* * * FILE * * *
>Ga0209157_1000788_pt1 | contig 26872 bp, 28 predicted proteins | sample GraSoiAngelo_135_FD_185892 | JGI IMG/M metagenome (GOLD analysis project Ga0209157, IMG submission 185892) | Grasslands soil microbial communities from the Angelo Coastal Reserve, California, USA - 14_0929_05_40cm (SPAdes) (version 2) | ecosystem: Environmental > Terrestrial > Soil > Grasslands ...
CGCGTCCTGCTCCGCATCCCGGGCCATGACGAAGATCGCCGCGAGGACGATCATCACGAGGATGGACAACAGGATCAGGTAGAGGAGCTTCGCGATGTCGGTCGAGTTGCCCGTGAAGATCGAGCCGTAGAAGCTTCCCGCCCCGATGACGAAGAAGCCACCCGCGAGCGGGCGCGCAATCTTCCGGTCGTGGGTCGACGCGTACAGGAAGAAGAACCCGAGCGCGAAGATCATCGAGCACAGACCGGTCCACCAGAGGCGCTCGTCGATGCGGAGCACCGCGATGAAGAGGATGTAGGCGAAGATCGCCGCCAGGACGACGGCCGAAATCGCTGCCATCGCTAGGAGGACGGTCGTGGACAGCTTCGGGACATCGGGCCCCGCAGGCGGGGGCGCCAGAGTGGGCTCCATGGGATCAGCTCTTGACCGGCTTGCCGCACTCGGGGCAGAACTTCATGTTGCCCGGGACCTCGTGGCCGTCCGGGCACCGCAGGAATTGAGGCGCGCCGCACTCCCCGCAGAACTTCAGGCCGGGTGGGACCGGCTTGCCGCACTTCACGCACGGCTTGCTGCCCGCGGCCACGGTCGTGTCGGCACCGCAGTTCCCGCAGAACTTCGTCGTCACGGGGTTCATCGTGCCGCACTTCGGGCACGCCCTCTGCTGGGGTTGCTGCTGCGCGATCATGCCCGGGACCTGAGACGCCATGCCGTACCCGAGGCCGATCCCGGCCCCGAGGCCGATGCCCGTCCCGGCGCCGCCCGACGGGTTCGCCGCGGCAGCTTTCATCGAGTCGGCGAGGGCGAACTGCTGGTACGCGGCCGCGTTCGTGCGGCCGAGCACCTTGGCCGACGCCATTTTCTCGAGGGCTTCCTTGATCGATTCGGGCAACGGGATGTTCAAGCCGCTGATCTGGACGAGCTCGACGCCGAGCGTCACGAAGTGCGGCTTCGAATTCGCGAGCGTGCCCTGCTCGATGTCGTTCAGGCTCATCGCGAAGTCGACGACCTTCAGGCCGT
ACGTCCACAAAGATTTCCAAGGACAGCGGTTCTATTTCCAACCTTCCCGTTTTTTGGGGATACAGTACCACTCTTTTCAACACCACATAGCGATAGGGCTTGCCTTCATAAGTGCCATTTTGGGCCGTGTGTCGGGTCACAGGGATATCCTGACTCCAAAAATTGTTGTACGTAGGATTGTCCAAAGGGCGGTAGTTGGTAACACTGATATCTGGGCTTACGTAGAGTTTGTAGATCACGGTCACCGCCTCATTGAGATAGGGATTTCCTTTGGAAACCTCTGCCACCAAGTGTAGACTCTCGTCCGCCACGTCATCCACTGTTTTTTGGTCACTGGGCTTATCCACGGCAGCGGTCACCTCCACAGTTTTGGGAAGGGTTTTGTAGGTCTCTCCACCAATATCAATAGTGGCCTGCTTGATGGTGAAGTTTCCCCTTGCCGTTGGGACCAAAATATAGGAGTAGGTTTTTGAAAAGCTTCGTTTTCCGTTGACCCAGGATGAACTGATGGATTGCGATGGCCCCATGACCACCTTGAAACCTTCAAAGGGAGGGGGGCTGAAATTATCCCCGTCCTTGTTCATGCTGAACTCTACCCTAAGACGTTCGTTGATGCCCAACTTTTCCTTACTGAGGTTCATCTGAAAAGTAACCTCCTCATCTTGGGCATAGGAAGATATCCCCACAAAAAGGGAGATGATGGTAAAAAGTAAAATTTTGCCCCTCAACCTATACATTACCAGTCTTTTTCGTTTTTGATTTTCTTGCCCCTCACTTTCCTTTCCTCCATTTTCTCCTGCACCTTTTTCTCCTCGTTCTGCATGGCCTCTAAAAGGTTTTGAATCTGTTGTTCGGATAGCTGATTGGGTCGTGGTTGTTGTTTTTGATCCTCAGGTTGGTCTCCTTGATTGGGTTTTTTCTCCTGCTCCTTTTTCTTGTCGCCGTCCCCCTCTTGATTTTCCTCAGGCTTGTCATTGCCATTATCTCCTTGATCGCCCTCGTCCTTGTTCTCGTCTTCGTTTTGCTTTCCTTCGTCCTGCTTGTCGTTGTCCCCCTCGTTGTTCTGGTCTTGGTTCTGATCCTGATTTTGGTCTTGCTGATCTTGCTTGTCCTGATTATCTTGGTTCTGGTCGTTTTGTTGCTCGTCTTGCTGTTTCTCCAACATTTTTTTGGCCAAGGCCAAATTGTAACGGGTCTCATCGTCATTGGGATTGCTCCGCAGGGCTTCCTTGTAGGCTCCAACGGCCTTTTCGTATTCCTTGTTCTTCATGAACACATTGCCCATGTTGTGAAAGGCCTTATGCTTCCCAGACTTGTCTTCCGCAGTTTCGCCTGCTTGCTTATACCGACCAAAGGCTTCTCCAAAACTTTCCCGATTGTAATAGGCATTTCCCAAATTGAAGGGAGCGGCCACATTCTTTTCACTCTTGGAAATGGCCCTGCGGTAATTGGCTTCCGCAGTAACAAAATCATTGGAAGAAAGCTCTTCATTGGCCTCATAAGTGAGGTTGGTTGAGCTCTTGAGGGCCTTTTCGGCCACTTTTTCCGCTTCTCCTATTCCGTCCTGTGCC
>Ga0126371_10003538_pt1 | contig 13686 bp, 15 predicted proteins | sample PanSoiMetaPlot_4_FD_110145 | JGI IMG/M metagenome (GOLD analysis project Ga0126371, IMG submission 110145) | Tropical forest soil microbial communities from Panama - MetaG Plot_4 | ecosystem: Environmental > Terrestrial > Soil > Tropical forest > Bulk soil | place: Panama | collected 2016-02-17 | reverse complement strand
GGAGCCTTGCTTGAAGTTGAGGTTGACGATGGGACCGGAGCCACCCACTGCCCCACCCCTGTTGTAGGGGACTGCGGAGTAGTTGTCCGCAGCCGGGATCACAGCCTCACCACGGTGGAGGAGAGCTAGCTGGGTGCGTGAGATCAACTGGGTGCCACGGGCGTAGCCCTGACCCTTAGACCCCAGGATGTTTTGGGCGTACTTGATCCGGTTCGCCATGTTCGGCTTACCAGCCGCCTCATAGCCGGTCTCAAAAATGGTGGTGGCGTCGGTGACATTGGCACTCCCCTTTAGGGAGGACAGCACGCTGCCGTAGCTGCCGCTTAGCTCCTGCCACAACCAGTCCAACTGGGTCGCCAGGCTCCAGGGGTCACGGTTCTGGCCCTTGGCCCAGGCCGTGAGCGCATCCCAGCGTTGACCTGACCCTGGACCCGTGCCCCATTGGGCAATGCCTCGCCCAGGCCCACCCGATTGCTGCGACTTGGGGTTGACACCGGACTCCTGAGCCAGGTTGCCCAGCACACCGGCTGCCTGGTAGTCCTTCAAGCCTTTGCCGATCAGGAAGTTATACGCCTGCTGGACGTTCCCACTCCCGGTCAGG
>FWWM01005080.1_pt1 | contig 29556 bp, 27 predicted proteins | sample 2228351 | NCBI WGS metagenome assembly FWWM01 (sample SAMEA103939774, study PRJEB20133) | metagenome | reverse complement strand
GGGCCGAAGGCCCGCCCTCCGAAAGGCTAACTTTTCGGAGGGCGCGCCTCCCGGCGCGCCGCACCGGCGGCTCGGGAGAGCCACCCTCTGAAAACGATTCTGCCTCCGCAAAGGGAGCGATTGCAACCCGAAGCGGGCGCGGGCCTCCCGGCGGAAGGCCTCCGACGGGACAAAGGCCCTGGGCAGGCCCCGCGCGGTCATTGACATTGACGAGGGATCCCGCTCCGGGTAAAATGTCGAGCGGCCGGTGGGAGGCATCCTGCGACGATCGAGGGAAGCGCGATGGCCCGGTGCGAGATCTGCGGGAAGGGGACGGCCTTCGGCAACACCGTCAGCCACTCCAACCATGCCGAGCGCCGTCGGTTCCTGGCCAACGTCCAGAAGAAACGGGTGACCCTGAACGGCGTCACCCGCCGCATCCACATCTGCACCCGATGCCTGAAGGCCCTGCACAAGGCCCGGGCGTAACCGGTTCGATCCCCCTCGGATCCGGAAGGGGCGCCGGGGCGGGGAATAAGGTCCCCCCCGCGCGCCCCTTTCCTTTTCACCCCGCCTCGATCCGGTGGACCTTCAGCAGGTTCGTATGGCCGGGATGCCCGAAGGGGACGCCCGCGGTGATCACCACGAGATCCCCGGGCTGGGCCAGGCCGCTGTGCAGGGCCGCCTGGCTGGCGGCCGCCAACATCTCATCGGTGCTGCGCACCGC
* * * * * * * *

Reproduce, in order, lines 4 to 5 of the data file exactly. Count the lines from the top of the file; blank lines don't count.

>Ga0126371_10003538_pt1 | contig 13686 bp, 15 predicted proteins | sample PanSoiMetaPlot_4_FD_110145 | JGI IMG/M metagenome (GOLD analysis project Ga0126371, IMG submission 110145) | Tropical forest soil microbial communities from Panama - MetaG Plot_4 | ecosystem: Environmental > Terrestrial > Soil > Tropical forest > Bulk soil | place: Panama | collected 2016-02-17 | reverse complement strand
GGAGCCTTGCTTGAAGTTGAGGTTGACGATGGGACCGGAGCCACCCACTGCCCCACCCCTGTTGTAGGGGACTGCGGAGTAGTTGTCCGCAGCCGGGATCACAGCCTCACCACGGTGGAGGAGAGCTAGCTGGGTGCGTGAGATCAACTGGGTGCCACGGGCGTAGCCCTGACCCTTAGACCCCAGGATGTTTTGGGCGTACTTGATCCGGTTCGCCATGTTCGGCTTACCAGCCGCCTCATAGCCGGTCTCAAAAATGGTGGTGGCGTCGGTGACATTGGCACTCCCCTTTAGGGAGGACAGCACGCTGCCGTAGCTGCCGCTTAGCTCCTGCCACAACCAGTCCAACTGGGTCGCCAGGCTCCAGGGGTCACGGTTCTGGCCCTTGGCCCAGGCCGTGAGCGCATCCCAGCGTTGACCTGACCCTGGACCCGTGCCCCATTGGGCAATGCCTCGCCCAGGCCCACCCGATTGCTGCGACTTGGGGTTGACACCGGACTCCTGAGCCAGGTTGCCCAGCACACCGGCTGCCTGGTAGTCCTTCAAGCCTTTGCCGATCAGGAAGTTATACGCCTGCTGGACGTTCCCACTCCCGGTCAGG